After the debacle in Australia, Djokovic spent several weeks away from the sport, then resumed playing where he could.

“I used to be not feeling great generally,” he said of that point earlier this summer. “Mentally, emotionally, I used to be not at a great place. I desired to play, but at the identical time after I went out on the court in Dubai, was the primary tournament of the 12 months, I just felt a lot pressure and emotions happening. I wasn’t feeling myself on the court. I spotted at that time that it’s going to take a while, that I actually have to be patient, and ultimately I’ll get myself within the state, optimal state, where I would love to be.”

While many countries don’t require foreigners to be vaccinated, many still do, including the US and Canada. Health officials have said partly that folks who should not vaccinated risk hospitalization and death at much higher rates than individuals who have been vaccinated.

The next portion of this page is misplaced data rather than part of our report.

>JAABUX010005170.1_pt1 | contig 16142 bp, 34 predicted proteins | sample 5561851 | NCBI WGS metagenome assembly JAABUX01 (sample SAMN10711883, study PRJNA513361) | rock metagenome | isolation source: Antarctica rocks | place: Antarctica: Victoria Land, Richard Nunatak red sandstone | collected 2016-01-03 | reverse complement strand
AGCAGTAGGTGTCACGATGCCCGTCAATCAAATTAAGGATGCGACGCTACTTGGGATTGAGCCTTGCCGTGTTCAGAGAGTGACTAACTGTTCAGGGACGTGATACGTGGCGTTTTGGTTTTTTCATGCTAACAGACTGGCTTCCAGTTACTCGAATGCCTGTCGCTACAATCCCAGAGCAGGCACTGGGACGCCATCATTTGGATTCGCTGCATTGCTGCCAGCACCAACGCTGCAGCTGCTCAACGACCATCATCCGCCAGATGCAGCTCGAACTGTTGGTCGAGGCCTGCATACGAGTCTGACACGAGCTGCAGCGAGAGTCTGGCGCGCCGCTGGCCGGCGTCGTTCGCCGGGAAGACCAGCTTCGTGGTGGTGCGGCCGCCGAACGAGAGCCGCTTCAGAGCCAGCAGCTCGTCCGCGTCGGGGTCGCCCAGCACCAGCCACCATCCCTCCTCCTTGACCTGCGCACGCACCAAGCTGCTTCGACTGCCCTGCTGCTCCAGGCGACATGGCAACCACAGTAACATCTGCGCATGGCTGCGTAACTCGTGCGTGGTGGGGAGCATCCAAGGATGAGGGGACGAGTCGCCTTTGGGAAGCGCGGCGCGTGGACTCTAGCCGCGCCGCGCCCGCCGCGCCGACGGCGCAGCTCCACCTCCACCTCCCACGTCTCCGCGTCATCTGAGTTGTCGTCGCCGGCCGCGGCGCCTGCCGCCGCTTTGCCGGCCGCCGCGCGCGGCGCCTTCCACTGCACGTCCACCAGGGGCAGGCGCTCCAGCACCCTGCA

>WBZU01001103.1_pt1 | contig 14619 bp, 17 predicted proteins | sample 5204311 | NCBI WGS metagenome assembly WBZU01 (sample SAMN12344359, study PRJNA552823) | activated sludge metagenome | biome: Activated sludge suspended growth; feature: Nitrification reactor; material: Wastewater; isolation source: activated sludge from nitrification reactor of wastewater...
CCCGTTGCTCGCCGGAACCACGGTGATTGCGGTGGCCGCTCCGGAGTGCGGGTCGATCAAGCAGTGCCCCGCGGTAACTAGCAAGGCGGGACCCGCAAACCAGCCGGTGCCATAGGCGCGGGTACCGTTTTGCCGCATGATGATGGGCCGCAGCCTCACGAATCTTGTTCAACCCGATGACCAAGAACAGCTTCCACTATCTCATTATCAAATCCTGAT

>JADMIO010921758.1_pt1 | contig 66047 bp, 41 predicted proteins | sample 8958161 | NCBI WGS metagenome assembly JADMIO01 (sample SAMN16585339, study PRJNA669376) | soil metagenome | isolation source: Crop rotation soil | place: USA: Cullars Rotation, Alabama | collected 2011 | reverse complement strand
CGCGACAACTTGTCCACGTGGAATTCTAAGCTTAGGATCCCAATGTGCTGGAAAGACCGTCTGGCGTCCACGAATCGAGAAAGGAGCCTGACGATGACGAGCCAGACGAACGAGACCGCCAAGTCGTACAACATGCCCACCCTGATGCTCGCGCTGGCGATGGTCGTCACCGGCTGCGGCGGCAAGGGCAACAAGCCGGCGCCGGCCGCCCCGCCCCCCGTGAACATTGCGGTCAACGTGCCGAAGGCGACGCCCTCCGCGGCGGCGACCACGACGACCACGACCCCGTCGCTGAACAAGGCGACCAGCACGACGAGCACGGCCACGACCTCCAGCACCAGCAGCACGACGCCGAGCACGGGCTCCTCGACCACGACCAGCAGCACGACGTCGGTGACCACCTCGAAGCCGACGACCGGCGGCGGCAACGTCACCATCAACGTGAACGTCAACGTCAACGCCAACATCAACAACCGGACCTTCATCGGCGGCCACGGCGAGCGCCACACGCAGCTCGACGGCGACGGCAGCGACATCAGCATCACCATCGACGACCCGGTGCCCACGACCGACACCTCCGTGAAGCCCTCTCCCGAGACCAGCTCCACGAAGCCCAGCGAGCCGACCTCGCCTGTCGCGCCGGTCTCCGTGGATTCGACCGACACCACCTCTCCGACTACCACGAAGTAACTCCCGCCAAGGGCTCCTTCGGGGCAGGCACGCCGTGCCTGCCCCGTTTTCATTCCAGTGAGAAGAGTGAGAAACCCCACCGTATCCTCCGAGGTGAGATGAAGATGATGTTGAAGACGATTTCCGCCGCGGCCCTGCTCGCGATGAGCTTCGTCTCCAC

“I’m not vaccinated and I’m not planning to get vaccinated so the one excellent news I can have is them removing the mandated green vaccine card or whatever you call it to enter United States or exemption,” he said, adding, “I don’t think exemption is realistically possible. If that’s possibility, I don’t know what exemption can be about.”

The USA Tennis Association said earlier this summer that it might not seek an exemption on Djokovic’s behalf. “The U.S. Open doesn’t have a vaccination mandate in place for players, but it can respect the U.S. government’s position regarding travel into the country for unvaccinated non-U.S. residents,” the usT.A. said in an announcement announcing the tournament entry list in July.

Tournament officials and Djokovic’s team, nevertheless, remained in touch throughout the summer.

Djokovic has won the U.S. Open men’s singles title thrice, most recently in 2018, but has long had a prickly relationship with the event. He has often been booed and heckled by fans who see him as a tennis villain and an outsider within the rivalry between Nadal and Roger Federer.